200124Bernstein (8)335
200223Larry Dixon (9)394
200323Dixon (8)354
200423Schumacher (10)433
200523Schumacher (9)394
200623Schumacher (5)225
200723Schumacher (6)265
200824Schumacher (15)632
200924Schumacher (5)214
201023Dixon (12)522

Interesting notes:

1976-77: The only drivers besides the champs to win more than one race in these seasons, Shirley Muldowney and Dennis Baca, respectively, didn’t finish in the top 10 those years.

Rob Bruins went 0-for-1979 but still won the championship.

1979: Rob Bruins became the first Pro driver to win a championship without winning a national event; Kelly Brown won four times that season and Don Garlits three but finished second and third, respectively. Only Eddie Krawiec (Pro Stock Motorcycle, 2008) has also won a Pro championship without winning an event).

1985: Only Connie Kalitta also won more than one event.

1988: Second-place Darrell Gwynn won six events to Amato’s four but still finished second.

1990: Gary Ormsby matched Joe Amato’s win total; the season’s other repeaters were surprises in Lori Johns (three, in a fourth-place finish behind Dick LaHaie, who only won once) and Frank Hawley, who scored two wins and finished ninth despite beginning his campaign at the eighth race as a replacement for injured Darrell Gwynn.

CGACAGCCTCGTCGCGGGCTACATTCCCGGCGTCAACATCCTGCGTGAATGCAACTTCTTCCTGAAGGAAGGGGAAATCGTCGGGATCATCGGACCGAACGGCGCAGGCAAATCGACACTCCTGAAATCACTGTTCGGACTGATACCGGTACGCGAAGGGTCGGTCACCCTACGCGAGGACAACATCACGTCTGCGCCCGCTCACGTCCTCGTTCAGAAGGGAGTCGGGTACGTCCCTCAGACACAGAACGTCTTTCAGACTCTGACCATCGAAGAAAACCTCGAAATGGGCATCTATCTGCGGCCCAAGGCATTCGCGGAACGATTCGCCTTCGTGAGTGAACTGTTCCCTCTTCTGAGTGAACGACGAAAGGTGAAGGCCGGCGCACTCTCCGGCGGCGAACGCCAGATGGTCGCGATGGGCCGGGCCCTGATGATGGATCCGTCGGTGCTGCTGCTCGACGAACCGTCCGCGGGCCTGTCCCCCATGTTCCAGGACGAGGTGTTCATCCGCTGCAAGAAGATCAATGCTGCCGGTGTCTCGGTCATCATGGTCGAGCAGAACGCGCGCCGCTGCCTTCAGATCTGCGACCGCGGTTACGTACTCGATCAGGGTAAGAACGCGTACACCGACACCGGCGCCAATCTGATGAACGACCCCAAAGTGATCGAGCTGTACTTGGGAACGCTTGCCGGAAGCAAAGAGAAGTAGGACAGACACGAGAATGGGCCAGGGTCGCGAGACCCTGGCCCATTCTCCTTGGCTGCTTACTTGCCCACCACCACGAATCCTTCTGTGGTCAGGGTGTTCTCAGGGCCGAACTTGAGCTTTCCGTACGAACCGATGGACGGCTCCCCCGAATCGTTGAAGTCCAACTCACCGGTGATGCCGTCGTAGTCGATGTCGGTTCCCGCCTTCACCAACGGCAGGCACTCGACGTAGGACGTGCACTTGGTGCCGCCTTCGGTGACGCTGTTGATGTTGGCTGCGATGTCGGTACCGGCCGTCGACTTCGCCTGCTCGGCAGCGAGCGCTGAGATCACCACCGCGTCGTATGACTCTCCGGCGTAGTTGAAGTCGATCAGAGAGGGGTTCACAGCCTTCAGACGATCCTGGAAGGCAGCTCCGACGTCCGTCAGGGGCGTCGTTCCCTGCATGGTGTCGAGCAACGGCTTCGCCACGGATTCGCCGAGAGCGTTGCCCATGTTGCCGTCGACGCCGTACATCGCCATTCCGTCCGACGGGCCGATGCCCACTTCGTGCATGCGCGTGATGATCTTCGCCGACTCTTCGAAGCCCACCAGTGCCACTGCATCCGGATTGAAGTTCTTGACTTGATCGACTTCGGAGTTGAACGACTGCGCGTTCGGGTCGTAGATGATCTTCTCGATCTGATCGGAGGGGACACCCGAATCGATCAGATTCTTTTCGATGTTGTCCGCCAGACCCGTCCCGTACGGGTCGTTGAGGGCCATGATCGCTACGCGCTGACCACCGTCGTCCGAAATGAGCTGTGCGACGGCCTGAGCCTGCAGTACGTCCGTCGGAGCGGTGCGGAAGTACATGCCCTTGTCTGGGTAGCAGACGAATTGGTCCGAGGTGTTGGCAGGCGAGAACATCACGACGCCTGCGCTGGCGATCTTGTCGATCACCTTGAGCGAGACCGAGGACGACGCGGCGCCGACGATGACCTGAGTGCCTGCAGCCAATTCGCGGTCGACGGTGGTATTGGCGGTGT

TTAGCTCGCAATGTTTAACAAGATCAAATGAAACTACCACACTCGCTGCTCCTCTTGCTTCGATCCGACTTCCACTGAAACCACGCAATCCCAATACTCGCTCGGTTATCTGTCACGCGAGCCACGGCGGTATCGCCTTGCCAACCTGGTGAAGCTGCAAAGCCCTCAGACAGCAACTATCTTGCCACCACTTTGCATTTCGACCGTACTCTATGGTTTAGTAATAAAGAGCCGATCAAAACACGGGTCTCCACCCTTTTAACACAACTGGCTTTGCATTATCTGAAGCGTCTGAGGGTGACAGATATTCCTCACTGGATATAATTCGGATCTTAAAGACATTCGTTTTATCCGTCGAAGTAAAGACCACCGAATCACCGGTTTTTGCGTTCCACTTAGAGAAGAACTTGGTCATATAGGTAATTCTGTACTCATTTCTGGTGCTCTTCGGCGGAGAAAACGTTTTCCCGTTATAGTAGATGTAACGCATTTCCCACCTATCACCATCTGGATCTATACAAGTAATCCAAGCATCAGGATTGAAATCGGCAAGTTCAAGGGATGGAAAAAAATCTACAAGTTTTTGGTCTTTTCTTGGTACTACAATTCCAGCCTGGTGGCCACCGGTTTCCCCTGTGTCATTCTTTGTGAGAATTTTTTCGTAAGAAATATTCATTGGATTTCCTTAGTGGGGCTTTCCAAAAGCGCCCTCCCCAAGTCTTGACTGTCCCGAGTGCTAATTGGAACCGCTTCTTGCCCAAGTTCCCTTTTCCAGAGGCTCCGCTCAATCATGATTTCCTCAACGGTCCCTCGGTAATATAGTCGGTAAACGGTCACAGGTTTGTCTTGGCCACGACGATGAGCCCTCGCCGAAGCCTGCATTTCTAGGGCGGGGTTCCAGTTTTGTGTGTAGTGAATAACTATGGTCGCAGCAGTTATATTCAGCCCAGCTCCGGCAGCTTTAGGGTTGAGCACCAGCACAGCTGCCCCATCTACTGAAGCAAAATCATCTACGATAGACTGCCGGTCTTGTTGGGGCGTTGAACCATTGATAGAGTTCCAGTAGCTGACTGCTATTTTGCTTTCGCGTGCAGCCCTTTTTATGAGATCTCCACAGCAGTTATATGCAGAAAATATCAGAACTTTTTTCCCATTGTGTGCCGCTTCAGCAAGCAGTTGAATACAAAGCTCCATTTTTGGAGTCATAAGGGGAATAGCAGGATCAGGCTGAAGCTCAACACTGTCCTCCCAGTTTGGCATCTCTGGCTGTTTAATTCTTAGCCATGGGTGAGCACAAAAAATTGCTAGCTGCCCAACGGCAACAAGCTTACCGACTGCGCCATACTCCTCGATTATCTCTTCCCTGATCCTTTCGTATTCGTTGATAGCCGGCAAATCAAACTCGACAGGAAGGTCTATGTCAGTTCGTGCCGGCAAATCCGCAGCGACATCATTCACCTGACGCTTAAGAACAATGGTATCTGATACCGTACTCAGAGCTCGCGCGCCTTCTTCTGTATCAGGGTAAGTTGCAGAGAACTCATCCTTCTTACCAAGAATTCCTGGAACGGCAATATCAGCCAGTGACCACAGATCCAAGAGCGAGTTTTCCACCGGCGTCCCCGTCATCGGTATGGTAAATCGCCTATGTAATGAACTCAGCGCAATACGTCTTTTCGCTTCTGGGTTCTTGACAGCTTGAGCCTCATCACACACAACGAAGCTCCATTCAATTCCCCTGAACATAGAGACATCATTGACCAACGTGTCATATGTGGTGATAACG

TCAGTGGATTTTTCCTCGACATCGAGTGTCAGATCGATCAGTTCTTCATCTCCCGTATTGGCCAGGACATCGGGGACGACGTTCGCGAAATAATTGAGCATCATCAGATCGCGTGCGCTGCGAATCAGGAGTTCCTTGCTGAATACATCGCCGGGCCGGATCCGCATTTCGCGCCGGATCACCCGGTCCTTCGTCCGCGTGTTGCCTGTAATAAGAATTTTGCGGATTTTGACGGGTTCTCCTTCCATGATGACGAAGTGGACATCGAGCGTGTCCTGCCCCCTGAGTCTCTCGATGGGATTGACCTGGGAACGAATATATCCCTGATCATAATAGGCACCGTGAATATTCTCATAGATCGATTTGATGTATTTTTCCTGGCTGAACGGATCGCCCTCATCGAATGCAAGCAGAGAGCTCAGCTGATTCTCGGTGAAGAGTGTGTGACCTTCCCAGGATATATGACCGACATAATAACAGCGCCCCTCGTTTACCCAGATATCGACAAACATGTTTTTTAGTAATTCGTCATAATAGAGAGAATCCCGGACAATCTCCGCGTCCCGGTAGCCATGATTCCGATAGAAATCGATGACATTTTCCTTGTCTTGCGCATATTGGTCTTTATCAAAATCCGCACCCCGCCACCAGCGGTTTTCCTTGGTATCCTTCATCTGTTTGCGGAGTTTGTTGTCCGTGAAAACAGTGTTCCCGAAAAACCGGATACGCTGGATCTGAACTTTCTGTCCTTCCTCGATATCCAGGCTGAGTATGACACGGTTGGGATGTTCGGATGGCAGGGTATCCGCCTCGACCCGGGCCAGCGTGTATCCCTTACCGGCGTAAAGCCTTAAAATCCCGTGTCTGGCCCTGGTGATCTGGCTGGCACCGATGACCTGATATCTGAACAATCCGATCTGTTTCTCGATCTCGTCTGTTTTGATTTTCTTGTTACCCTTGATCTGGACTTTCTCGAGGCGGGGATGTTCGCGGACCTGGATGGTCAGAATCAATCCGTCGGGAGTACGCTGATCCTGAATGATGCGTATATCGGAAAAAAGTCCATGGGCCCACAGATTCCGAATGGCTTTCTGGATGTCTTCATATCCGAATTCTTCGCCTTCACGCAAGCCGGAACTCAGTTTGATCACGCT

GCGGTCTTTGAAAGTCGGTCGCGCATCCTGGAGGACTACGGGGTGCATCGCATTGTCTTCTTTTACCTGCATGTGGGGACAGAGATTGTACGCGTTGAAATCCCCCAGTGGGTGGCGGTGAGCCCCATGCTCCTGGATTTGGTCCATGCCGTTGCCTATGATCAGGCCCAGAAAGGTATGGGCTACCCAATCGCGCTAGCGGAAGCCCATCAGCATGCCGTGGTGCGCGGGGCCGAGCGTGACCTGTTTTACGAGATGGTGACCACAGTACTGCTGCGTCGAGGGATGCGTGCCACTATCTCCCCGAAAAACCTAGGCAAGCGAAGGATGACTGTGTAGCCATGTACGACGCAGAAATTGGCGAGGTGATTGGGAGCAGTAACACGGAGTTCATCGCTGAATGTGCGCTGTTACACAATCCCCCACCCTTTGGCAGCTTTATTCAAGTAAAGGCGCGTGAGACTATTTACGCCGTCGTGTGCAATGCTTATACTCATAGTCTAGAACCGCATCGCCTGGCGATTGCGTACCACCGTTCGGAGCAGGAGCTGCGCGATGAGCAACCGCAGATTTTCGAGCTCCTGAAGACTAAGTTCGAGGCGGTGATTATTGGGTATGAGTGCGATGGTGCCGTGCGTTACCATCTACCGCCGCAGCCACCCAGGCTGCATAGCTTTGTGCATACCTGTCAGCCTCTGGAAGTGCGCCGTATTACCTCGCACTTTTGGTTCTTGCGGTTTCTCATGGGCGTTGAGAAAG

"Pat Awesome" won two of the final three events in 1991.

1991: Pat Austin was one of three repeat winners; he won two of the season’s three final events but didn’t finish in the top 10 after beginning his Top Fuel career in Indy after Gary Ormsby’s death; Kenny Bernstein had six wins to Joe Amato’s four and finished second.

1992-94 and 1996: Nine of the top 10 won at least one event; the respective exceptions were Dannielle DePorter (10th), Cory McClenathan (sixth), Mike Dunn (seventh), and Connie Kalitta (ninth). There has never been a season in  which all top 10 Top Fuel finishers have won an event.

1998: The top four – Gary Scelzi (six wins), Cory McClenathan (six), Joe Amato (four), and Kenny Bernstein (four) – gobbled up 20 of the year’s 22 wins. Only Doug Kalitta and Larry Dixon, with one apiece, broke up the stranglehold.